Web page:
Even Lovers Get the Blues | Laurent Micheli, 2016
- Reviewed by Emily O’Neil – READ THE FULL REVIEW HERE
“In its sexual explicitness, Micheli’s feature succeeds in creating a great sense of intimacy between its characters and the audience without being too forced or distasteful. The honest- and at times awkward- portrayal of both sex and a desire to meet the needs of one’s partner allows us to sympathise with the emotional strain each character is facing and lets us find ourselves amongst them.
Even Lovers Get the Blues succeeds alone in its simplicity. Its cinematography is intimate and use of colour produces intoxicating visuals. Laurant Micheli’s theatre history adapts well to the screen, and the sexual freedom he decides to portray within the film creates a raw reality similar to what could be found on stage. Such liberation means that topics of fluid sexuality and the generational fear of the meaning of life are expressed freely and translate wonderfully towards audiences.”
- Even Lovers Get the Blues will be screened on Friday 17th March at 7.30pm, following a series of short films: The Pine Tree Villa; What About the Rent?; and Silence.
Hear the Silence | Ed Ehrenberg, 2o16
- Reviewed by Daniel Sheppard – READ THE FULL REVIEW HERE
“With a cinematic style not dissimilar from an array films set in the Nazi occupation of Europe, Ed Ehrenberg’s Hear the Silence – otherwise known as Höre die Stille – is as original as it is a powerful piece of independent filmmaking. Though the film does take a somewhat gradual start, forgiveness can be found in its pleasing aesthetic value; this graduality further justified by the fact that it leads to the morally charged, harrowing narrative of Hear the Silence’s latter half. The sheer brilliance demonstrated in the final half of the film is perhaps best illustrated by Hear the Silence being nominated for Best Feature Film at Indie-Lincs 2017, and for very good reason too.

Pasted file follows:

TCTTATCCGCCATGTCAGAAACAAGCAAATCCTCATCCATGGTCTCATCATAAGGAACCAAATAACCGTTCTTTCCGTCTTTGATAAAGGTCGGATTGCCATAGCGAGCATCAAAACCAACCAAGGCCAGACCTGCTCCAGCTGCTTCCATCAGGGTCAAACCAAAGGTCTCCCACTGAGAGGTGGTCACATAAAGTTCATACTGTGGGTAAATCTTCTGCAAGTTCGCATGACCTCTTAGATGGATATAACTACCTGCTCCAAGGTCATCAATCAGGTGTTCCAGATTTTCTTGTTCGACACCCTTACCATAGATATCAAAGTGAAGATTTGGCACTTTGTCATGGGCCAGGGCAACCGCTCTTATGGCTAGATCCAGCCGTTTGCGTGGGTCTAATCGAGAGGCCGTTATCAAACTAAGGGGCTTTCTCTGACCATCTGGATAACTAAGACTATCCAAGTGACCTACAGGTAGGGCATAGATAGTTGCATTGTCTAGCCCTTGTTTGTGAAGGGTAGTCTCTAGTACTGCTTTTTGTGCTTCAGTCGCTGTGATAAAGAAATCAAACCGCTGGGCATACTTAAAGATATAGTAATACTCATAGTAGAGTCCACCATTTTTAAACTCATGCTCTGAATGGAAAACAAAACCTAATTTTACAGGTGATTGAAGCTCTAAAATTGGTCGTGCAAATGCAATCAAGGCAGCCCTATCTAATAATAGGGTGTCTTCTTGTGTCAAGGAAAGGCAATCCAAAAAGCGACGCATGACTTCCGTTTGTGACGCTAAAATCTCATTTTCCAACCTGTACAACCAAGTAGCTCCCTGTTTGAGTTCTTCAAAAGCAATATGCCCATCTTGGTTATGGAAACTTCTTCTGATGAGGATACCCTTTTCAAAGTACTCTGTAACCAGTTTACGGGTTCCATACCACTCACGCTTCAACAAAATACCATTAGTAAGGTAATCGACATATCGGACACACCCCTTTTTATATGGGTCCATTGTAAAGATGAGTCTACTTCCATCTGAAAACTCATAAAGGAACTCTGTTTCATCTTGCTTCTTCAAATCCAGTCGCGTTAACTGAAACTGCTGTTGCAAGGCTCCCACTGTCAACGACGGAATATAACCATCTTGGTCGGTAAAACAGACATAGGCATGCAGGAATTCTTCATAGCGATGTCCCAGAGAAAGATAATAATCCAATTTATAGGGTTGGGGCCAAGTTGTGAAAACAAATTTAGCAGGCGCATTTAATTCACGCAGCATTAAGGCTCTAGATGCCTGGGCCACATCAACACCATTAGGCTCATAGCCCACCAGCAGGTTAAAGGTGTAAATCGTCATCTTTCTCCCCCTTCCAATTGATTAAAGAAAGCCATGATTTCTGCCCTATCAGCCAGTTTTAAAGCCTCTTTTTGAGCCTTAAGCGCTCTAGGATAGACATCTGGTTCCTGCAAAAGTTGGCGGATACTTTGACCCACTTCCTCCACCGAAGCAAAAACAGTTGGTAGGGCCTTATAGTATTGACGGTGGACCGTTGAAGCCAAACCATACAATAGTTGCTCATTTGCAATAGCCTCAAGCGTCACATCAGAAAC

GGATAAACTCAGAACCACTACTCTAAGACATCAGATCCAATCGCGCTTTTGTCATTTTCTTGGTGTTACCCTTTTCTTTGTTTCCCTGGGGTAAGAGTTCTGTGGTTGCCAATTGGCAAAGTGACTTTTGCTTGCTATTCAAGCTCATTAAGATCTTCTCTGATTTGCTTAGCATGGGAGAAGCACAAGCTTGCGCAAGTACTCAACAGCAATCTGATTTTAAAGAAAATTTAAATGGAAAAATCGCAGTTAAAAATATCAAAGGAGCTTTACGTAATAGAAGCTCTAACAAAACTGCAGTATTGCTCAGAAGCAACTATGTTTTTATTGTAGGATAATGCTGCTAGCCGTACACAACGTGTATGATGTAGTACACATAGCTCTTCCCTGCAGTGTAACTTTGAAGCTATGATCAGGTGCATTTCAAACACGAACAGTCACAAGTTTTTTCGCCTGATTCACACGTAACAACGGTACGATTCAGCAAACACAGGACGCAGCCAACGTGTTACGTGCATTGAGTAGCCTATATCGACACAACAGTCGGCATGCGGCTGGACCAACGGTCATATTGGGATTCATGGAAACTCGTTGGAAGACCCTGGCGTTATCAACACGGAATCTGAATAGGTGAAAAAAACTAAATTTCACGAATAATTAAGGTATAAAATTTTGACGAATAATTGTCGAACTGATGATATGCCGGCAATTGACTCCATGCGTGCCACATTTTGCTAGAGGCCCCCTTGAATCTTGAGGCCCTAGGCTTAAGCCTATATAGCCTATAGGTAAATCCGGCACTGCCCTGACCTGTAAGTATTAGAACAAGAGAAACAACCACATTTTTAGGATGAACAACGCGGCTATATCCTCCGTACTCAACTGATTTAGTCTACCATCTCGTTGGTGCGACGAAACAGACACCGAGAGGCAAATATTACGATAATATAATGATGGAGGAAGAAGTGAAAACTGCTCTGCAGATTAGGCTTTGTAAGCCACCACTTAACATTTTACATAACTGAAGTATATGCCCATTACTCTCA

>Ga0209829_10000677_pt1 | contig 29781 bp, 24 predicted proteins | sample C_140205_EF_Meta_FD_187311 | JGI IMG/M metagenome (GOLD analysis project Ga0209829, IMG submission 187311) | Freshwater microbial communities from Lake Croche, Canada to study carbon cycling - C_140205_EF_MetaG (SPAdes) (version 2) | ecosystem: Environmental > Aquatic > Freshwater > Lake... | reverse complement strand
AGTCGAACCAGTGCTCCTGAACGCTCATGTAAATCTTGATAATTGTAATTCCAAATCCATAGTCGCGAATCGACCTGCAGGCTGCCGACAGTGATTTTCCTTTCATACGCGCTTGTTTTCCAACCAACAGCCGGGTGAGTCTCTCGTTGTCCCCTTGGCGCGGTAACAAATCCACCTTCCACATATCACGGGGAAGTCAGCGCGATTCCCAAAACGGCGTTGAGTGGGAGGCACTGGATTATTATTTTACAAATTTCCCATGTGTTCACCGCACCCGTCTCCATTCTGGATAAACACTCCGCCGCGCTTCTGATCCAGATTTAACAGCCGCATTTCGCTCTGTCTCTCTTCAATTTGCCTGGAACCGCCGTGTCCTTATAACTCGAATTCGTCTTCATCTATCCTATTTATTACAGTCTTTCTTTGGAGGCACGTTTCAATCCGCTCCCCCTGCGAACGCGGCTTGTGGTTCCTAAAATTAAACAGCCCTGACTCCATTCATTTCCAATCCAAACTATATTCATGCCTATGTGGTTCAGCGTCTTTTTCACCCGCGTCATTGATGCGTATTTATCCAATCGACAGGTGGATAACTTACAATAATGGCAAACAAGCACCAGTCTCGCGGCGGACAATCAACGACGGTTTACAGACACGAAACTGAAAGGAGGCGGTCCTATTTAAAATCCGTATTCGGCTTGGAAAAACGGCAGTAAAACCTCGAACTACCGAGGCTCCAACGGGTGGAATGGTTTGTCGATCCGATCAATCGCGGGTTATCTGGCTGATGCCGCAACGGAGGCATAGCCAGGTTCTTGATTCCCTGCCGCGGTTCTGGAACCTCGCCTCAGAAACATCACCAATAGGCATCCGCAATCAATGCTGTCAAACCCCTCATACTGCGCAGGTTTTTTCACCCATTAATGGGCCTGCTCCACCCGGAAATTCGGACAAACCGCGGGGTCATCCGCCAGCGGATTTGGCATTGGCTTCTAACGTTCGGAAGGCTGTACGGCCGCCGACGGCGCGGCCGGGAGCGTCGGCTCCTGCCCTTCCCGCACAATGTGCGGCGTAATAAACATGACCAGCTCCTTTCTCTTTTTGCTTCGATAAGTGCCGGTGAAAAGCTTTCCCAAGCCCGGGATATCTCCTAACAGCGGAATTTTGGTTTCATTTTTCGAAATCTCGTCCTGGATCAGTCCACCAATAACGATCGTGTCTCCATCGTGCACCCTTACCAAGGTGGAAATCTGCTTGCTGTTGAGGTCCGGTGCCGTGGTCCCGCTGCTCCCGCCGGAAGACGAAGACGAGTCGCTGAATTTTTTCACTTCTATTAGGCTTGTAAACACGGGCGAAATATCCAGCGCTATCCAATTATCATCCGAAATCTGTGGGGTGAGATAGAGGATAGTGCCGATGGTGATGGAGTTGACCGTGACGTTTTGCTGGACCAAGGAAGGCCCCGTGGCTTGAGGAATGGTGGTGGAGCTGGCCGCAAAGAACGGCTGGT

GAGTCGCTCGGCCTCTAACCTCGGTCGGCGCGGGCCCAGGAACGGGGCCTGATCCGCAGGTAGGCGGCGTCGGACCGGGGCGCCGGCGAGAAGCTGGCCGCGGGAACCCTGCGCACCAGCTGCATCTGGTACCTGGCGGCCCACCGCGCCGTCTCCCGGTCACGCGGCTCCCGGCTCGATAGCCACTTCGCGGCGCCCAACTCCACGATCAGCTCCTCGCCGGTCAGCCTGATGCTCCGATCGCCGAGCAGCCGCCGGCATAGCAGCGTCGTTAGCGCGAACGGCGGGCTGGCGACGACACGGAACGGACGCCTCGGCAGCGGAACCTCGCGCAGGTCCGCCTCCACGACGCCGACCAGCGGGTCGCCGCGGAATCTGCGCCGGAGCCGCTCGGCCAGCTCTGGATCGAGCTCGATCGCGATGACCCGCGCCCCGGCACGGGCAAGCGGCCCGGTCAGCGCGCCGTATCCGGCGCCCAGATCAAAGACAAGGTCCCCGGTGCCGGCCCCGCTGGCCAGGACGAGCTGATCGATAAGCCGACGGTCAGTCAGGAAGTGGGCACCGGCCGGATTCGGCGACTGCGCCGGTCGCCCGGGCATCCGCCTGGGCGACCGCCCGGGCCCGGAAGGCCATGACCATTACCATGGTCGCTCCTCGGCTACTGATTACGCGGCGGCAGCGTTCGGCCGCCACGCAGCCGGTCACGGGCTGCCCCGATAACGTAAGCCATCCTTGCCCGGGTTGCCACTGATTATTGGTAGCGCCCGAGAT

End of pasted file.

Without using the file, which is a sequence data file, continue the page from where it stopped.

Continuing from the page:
Indeed, films such as Hear the Silence have a tale to tell about WWII and the Nazi occupation, but they are certainly not lost in translation in our current day and age. As publics in Western society become ever divided in political upheavals – as persons become defined by their stances as opposed to their hearts and minds – the film offers a nihilistic window into our lives, filtered through a time and location that seems almost incomprehensible. The message is quite clear, presented in a film that depicts brutality in the most goreless of ways.”
- Hear the Silence will be screened on Saturday 18th March at 12.45pm, following a series of short films: #Not Guilty; Fallen Leaves; and At Dawn.
Kidnap Me | James Browning and Ross Aitken, 2015
- Reviewed by Luke Compton – READ THE FULL REVIEW HERE
“The key scenario of the film has the couple tied up and ignorant to the fact that a pair of bumbling gangsters are behind their capture. A series of comedic encounters occur where the couple play along as if it was role-play while the gangsters are taken aback by their openness. It is this recurring scenario that really adds to the screwball nature that the directors intend for the film. The film is impressive from a cinematography front. It’s shot very well and tries hard to avoid the aesthetics of a low-budget independent film. I would say that Kidnap Me really comes into own by the halfway point. The climax certainly proved enjoyably stylistic and it makes the film very easy to enjoy. I was impressed by the style of the last act, it really adds to the screwball nature that the filmmakers are going for.
The acting in the film totally works for the intended effect. Genna Foden in particular adds a lot to the film. Her character plays up to these kinky scenarios and it’s clear that she’s having a lot of fun, without being at the expense of the film. I think the performances are enjoyable and they fit the intended archetypes.”
- Kidnap Me will be screened on Friday 17th March at 12.30pm, following a series of short films: Open Mike; We Could Have, We Should Have…; and Already Dead.
MAD | Robert G. Putka, 2015
- Reviewed by Tom Durrans – READ THE FULL REVIEW HERE
“The dysfunctional family is commonly portrayed in film, but not many films have the punch that MAD delivers. Phenomenal performances and a script that can switch from hilarious to heart-wrenchingly realistic in a heartbeat, make for a fantastic film about three women and the tough lives they live.
An array of acting masterclasses and a story that is as funny as it is heartwarming, Robert Putka has written and directed an absolute gem with MAD. It’s a film that can easily compete with the best of dramas.”
- MAD will be screened on Saturday 18th March at 8pm, following a series of short films: The Alan Dimenson; Last Call Lenny; and The Bathtub.